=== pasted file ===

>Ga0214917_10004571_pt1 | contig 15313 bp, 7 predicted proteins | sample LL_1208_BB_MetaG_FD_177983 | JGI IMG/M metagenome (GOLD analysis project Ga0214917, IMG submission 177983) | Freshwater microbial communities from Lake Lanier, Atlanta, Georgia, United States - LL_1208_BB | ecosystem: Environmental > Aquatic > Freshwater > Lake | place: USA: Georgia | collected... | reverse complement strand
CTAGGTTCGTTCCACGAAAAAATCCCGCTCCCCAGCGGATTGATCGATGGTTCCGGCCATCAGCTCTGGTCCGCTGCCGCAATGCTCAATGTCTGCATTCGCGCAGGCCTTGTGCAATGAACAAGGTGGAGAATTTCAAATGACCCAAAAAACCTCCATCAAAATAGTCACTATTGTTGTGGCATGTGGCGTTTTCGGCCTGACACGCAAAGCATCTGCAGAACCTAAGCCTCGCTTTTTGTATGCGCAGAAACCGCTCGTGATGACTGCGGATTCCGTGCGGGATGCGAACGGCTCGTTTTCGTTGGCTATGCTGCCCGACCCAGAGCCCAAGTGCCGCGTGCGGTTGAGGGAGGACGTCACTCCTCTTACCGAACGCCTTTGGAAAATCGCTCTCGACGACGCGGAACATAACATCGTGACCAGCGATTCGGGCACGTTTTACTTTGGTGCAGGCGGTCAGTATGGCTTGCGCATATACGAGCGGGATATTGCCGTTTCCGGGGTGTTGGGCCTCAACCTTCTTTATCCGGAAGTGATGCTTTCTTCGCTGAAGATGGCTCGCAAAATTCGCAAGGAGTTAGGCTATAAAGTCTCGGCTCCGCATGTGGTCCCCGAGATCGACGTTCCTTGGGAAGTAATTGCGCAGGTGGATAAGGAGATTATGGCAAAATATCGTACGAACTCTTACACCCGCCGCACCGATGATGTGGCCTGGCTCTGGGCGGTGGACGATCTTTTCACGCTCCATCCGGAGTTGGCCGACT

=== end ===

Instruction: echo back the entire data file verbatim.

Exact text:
>Ga0214917_10004571_pt1 | contig 15313 bp, 7 predicted proteins | sample LL_1208_BB_MetaG_FD_177983 | JGI IMG/M metagenome (GOLD analysis project Ga0214917, IMG submission 177983) | Freshwater microbial communities from Lake Lanier, Atlanta, Georgia, United States - LL_1208_BB | ecosystem: Environmental > Aquatic > Freshwater > Lake | place: USA: Georgia | collected... | reverse complement strand
CTAGGTTCGTTCCACGAAAAAATCCCGCTCCCCAGCGGATTGATCGATGGTTCCGGCCATCAGCTCTGGTCCGCTGCCGCAATGCTCAATGTCTGCATTCGCGCAGGCCTTGTGCAATGAACAAGGTGGAGAATTTCAAATGACCCAAAAAACCTCCATCAAAATAGTCACTATTGTTGTGGCATGTGGCGTTTTCGGCCTGACACGCAAAGCATCTGCAGAACCTAAGCCTCGCTTTTTGTATGCGCAGAAACCGCTCGTGATGACTGCGGATTCCGTGCGGGATGCGAACGGCTCGTTTTCGTTGGCTATGCTGCCCGACCCAGAGCCCAAGTGCCGCGTGCGGTTGAGGGAGGACGTCACTCCTCTTACCGAACGCCTTTGGAAAATCGCTCTCGACGACGCGGAACATAACATCGTGACCAGCGATTCGGGCACGTTTTACTTTGGTGCAGGCGGTCAGTATGGCTTGCGCATATACGAGCGGGATATTGCCGTTTCCGGGGTGTTGGGCCTCAACCTTCTTTATCCGGAAGTGATGCTTTCTTCGCTGAAGATGGCTCGCAAAATTCGCAAGGAGTTAGGCTATAAAGTCTCGGCTCCGCATGTGGTCCCCGAGATCGACGTTCCTTGGGAAGTAATTGCGCAGGTGGATAAGGAGATTATGGCAAAATATCGTACGAACTCTTACACCCGCCGCACCGATGATGTGGCCTGGCTCTGGGCGGTGGACGATCTTTTCACGCTCCATCCGGAGTTGGCCGACT